The Commission through its analysis on recruitment in government departments picked up that there is a problem around recruitment in the public service. Through that analysis it also surfaced there are instances where people apply for jobs when the interviewing processes are conducted by an elected panel do not qualify for those positions. But when the very same people are interviewed by an “illegitimate” panel, they qualify for the positions applied for.

It is no secret that the Human Resources function in many departments at large is a very weak. When recruitment takes place things such as the culture of the organisation are not looked into when recruiting officials, amongst other key essentials that need to be considered when recruiting.

The PSC came up with a guide to assist departments in their recruitment processes, and it is very detailed on the steps that need to be taken by the department because there were a lot of grievances received across departments by personnel and that the wrong people were being hired into positions that they should not have. On the filling up of the DG post in EDD, the Minister has to ensure that the post is advertised and relevant processes have been adhered to.

The EDD has restructured, previously there were four or five branches but there are now only three. As for delegations, these are some of the things that were designed when the PSC started. In appointing the head of the department, that responsibility in terms of the law sits with the President. However, the delegation to appoint has been given to the relevant Ministers with the concurrence of Cabinet. Therefore, the Minister has to ensure that the process takes place and oversees the entire recruitment process.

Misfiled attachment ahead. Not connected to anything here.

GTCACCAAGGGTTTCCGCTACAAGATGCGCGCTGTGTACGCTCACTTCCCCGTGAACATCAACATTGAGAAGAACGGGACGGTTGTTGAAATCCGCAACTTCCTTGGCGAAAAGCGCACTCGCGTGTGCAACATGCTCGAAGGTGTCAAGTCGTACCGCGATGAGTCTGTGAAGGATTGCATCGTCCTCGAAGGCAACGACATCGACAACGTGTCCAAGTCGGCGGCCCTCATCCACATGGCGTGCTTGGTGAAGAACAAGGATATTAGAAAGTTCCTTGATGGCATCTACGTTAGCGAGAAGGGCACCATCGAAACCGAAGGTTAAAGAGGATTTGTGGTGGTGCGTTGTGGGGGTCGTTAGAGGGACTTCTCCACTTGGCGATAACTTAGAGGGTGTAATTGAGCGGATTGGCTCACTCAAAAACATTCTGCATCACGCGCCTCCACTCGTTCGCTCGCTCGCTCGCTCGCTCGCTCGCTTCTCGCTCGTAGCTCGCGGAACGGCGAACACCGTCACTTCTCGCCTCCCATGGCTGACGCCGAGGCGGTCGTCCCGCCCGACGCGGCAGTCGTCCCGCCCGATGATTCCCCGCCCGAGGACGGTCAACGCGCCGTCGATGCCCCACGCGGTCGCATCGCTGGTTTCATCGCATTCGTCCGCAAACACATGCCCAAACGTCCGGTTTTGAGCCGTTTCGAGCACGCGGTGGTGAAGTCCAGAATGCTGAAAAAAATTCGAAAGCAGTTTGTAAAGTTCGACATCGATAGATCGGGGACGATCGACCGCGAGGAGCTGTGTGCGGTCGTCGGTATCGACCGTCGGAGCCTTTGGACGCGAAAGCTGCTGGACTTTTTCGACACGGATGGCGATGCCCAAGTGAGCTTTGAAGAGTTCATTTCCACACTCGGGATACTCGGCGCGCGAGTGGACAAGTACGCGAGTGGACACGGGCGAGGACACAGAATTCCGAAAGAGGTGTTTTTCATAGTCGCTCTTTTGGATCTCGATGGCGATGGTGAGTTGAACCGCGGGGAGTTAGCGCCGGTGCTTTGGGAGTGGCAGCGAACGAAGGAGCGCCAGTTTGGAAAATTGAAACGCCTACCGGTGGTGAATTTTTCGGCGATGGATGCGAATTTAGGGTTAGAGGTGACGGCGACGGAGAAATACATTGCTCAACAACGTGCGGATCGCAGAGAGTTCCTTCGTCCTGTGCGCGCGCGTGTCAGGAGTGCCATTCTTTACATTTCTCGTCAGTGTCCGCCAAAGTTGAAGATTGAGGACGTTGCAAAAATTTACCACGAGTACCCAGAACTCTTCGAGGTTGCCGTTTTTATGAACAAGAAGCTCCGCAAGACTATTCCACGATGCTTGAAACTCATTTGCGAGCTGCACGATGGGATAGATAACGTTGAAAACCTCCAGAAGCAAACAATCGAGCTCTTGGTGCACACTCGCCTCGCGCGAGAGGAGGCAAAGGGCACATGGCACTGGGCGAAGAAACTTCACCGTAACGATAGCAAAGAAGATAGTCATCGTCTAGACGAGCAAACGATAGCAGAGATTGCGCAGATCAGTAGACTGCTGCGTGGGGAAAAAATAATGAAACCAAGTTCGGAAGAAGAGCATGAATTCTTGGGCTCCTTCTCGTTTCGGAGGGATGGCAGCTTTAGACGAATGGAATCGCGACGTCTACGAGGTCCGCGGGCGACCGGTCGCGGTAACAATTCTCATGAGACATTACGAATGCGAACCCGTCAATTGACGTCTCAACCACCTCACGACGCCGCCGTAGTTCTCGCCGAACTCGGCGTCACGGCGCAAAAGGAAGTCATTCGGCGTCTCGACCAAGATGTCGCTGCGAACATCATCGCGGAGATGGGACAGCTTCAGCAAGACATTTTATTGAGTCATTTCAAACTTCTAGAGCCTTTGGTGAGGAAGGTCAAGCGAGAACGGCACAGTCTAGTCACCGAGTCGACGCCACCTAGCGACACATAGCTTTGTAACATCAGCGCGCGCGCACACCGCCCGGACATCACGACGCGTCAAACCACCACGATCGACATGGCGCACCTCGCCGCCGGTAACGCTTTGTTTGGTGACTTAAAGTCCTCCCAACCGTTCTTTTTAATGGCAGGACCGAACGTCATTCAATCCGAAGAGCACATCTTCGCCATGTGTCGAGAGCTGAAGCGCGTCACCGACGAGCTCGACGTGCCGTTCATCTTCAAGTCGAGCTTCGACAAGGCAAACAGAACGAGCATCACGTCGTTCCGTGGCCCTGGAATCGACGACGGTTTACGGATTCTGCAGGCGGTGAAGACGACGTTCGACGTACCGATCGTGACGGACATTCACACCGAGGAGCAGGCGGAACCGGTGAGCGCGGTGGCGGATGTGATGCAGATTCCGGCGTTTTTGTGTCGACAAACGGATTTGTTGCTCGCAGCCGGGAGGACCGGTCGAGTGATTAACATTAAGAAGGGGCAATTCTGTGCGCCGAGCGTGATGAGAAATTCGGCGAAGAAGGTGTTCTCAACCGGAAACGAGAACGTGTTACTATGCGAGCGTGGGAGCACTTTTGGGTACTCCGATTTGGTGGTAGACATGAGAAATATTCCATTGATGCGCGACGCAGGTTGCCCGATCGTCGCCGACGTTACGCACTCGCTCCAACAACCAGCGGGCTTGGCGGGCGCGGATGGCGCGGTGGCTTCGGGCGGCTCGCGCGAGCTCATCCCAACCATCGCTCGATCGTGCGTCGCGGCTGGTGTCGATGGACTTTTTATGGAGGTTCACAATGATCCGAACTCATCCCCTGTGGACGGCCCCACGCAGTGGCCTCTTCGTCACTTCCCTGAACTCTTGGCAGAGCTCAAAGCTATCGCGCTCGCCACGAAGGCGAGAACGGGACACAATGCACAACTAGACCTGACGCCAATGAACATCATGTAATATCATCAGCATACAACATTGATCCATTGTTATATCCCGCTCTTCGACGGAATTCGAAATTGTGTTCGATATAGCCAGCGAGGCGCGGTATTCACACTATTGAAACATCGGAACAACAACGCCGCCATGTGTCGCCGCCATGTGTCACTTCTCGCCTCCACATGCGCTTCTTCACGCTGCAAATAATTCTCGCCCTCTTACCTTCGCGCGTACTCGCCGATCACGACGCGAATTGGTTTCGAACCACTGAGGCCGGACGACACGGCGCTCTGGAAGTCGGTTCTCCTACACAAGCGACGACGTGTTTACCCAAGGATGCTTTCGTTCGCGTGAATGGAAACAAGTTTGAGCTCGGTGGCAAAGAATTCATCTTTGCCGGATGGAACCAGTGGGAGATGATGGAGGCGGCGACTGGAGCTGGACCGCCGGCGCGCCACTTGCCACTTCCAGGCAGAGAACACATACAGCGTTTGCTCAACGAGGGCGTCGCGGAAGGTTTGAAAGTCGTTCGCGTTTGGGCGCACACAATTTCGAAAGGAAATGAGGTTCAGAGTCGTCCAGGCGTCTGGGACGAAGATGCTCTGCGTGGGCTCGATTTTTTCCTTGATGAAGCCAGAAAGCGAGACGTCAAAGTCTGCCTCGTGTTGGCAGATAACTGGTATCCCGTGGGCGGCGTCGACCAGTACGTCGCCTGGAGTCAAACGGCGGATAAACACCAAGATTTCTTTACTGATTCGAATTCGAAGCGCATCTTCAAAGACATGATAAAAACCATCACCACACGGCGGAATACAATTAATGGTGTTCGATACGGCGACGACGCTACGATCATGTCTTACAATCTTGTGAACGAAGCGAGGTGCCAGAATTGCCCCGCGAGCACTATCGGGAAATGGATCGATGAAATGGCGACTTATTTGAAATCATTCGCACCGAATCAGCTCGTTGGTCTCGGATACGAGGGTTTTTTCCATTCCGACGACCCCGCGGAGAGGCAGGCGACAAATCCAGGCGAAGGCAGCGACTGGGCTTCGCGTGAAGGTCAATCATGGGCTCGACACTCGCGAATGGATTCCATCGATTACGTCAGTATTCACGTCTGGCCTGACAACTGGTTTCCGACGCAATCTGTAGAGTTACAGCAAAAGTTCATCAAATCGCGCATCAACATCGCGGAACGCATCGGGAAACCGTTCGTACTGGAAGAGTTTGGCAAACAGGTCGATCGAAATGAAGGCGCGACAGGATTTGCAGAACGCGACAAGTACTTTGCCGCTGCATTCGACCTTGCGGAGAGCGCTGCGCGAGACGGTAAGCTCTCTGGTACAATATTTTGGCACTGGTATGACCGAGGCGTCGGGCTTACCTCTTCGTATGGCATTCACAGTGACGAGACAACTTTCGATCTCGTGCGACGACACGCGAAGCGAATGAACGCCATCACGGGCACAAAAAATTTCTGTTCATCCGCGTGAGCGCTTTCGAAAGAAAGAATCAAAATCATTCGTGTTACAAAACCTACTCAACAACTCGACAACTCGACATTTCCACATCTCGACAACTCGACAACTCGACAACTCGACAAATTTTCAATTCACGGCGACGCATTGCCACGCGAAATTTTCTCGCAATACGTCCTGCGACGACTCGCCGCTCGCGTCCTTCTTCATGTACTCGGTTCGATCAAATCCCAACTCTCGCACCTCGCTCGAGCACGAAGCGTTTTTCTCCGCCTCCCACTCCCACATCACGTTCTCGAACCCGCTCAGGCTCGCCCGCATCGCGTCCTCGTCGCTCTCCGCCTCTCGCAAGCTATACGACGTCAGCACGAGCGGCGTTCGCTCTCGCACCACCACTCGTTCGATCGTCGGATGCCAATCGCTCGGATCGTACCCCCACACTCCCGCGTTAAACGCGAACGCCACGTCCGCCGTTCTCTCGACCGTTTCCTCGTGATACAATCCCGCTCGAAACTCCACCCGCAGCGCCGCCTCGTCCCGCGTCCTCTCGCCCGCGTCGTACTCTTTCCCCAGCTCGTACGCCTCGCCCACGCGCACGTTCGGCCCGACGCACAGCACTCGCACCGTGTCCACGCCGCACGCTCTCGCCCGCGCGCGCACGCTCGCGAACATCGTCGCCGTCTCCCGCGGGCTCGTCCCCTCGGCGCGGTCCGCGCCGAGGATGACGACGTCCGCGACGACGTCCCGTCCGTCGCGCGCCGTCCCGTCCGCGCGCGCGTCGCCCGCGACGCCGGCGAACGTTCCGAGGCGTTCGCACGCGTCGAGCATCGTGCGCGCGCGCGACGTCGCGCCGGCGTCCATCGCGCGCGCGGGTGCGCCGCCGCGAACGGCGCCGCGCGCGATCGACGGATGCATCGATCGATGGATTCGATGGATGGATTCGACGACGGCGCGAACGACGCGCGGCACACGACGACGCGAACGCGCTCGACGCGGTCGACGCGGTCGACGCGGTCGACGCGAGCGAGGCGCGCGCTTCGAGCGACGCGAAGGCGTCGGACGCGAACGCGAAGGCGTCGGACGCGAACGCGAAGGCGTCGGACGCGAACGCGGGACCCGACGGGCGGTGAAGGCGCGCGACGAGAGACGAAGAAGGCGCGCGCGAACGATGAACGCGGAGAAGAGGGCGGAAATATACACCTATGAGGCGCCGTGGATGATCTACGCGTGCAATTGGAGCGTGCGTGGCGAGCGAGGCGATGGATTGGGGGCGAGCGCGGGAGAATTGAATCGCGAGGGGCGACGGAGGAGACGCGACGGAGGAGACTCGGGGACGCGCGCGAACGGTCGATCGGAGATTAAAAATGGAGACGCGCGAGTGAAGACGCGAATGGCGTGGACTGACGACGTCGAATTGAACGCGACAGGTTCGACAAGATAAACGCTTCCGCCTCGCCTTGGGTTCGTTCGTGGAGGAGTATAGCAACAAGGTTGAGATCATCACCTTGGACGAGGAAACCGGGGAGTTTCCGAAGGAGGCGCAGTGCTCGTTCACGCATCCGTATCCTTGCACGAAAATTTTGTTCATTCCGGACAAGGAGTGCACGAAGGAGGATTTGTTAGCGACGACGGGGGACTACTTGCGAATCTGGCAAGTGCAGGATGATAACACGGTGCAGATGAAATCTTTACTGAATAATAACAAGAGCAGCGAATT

On delegations within the department, the Minister can delegate to the DG and the DG can delegate to others. However, it must be noted that the powers lie with the Minister. Before the framework, Ministers were not keen on delegation and one would find even the cleaners at the departments being appointed by the Premier because they actually have the powers to do so.  

The delay in the payment of the 69 invoices was just picked up. However, EDD is doing well in comparison to other departments; some departments are sitting with thousands of invoices that have not yet been paid. However, if this matter is not addressed at an early stage it may become a bigger issue later. There are challenges with the ICT in some instances, but those challenges can be dealt with if the finance section plans appropriately. BAS could be down around the time when the payments are supposed to be made due to the volume of payments that must be processed. Unfortunately this is no one’s fault, but this can be mitigated by ensuring that departments do not wait for the end of the 30 day period to process payments.